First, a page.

Cassava is native to Brazil and Paraguay and is a staple food throughout Indonesia and Thailand, as well as parts of Africa. Its roots serve as an excellent source of starch and, at 330 calories per cup, cassava provides energy you need to fuel your active lifestyle. Adding cassava to your diet offers health benefits because of its vitamin, mineral and fiber content, but you must only eat cassava after it has been cooked to avoid exposure to toxins.
Cassava comes loaded with carbohydrates, including the especially beneficial carbohydrate dietary fiber. Consuming fiber is linked to a number of health benefits, including lower blood pressure, reduced cholesterol levels, better control over your blood sugar levels and a lower risk of obesity. Each cup of cassava -- approximately half of a root -- boosts your fiber intake by 3.7 grams. This contributes 10 percent toward the fiber intake recommended for men and 14 percent toward the fiber intake recommended for women by the Institute of Medicine.
Magnesium and Copper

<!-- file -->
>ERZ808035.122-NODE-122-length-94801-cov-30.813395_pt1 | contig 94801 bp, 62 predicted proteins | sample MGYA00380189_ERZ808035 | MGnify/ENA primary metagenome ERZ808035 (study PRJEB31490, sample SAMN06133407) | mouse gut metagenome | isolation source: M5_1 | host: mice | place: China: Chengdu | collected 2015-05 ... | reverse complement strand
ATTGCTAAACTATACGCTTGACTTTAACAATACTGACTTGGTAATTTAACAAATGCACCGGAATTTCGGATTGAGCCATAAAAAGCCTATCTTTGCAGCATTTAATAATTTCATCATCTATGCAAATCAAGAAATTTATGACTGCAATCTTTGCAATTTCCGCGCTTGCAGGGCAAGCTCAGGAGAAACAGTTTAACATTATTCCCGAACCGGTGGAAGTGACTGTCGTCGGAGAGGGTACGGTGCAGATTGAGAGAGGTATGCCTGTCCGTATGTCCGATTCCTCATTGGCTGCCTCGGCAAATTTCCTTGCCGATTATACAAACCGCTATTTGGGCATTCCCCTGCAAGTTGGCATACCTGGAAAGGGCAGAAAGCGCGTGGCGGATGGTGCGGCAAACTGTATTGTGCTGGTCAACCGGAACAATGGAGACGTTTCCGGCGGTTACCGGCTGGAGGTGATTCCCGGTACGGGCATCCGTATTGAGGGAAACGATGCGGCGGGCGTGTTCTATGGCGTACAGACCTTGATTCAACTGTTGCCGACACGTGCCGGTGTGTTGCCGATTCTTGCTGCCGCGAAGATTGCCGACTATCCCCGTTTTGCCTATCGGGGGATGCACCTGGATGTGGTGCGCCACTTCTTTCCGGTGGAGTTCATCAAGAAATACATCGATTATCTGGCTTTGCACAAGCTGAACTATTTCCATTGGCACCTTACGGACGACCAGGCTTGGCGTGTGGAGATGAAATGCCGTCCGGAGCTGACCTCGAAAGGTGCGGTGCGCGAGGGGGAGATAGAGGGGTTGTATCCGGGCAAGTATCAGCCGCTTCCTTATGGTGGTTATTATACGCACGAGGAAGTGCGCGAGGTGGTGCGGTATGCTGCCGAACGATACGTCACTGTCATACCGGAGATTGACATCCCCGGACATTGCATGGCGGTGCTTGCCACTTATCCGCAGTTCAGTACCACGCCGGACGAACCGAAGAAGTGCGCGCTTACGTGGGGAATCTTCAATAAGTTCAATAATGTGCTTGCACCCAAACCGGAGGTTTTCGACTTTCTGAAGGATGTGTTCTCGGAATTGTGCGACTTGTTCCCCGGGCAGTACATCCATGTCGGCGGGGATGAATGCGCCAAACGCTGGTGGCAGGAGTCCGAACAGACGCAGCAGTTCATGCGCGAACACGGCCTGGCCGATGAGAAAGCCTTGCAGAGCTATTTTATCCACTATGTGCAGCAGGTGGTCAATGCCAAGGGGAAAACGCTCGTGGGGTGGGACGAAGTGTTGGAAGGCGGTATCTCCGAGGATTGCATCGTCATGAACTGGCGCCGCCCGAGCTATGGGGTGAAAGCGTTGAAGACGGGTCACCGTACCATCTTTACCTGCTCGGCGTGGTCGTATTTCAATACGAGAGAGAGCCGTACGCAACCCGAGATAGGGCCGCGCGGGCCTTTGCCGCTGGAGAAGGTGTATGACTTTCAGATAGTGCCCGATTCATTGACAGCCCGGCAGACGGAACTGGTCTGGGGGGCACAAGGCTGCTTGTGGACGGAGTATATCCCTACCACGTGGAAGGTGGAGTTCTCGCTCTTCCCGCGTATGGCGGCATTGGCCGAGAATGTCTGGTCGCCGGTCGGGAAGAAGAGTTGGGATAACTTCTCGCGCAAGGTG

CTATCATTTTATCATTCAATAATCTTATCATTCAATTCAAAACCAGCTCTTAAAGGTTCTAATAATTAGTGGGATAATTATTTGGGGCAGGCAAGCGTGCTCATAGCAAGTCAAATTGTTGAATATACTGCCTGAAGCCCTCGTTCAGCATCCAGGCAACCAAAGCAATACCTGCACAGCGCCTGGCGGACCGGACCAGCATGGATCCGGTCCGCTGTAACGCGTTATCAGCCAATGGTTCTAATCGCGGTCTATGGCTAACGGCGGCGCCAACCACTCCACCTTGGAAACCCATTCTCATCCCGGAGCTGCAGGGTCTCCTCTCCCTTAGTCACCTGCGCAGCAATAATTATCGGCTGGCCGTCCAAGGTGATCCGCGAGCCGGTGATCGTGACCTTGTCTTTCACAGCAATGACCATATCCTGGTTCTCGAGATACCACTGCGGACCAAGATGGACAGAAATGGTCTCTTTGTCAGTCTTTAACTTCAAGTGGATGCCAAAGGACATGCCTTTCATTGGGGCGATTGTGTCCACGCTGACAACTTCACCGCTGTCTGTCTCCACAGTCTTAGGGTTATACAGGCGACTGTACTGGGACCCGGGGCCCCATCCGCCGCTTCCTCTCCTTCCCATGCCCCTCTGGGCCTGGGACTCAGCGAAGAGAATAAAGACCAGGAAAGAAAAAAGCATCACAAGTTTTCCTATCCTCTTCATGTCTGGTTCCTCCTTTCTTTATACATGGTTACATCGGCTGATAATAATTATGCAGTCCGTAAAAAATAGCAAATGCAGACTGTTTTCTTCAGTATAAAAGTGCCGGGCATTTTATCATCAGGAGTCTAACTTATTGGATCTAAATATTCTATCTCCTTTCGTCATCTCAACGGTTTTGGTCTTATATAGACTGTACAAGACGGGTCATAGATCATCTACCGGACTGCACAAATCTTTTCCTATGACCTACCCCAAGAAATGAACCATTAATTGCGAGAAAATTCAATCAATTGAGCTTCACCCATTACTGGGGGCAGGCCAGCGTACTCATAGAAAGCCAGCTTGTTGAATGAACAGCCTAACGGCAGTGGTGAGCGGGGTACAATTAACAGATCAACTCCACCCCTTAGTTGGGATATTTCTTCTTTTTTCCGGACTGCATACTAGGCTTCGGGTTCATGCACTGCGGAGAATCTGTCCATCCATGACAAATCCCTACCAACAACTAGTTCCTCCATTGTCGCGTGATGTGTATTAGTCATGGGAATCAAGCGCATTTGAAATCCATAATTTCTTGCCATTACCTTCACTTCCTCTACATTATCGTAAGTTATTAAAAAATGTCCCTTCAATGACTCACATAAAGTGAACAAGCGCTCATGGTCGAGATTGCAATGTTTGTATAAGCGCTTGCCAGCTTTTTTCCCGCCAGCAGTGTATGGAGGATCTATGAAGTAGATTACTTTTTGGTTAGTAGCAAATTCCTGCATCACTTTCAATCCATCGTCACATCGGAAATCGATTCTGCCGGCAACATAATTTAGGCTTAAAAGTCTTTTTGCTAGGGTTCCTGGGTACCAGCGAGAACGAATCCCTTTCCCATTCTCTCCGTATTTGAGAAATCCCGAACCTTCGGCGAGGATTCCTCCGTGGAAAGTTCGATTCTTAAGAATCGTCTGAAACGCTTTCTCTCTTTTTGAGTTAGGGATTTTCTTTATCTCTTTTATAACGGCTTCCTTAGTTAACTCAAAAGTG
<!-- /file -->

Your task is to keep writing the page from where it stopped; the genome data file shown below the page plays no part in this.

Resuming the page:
Cassava also helps you consume more magnesium and copper. A diet rich in magnesium promotes life-long health, lowering your blood pressure and reducing your risk of osteoporosis, while a diet rich in copper helps support healthy nerve function. A cup of cassava contains 206 micrograms of copper, or 23 percent of the copper you need each day, determined by the Institute of Medicine. Cassava also increases your manganese intake by 0.8 milligram per serving -- more than one-third of the daily requirement for men and 44 percent for women.
Vitamin C and Folate
The vitamin C and folate abundant in cassava also offer health benefits. Each cup of cassava contains 56 micrograms of folate, or 14 percent of your daily folate intake requirements, as well as 42 milligrams of vitamin E. This amount contributes 56 and 47 percent towards the daily vitamin C intake recommendations for women and men, set by the Institute of Medicine. Including more folate in your diet protects against colon cancer and reduces the risk of complications during pregnancy and a diet high in vitamin C offers protection against coronary heart disease and several types of cancer.
Considerations and Serving Tips
Don't eat cassava raw, because it contains chemicals called cyanogenic glucosides, which act as toxins. Cooking your cassava by roasting or boiling reduces these compounds to safe levels.
Prepare cassava similarly to how you'd prepare potatoes. Try peeling it and cutting it into chunks, and then roast it, coated lightly in olive oil. Alternatively, boil pieces of peeled cassava and then mash for a dish similar to mashed potatoes. If you want to add more flavor, try mixing the mashed cassava with roasted garlic, or mash it with boiled carrots to add natural sweetness.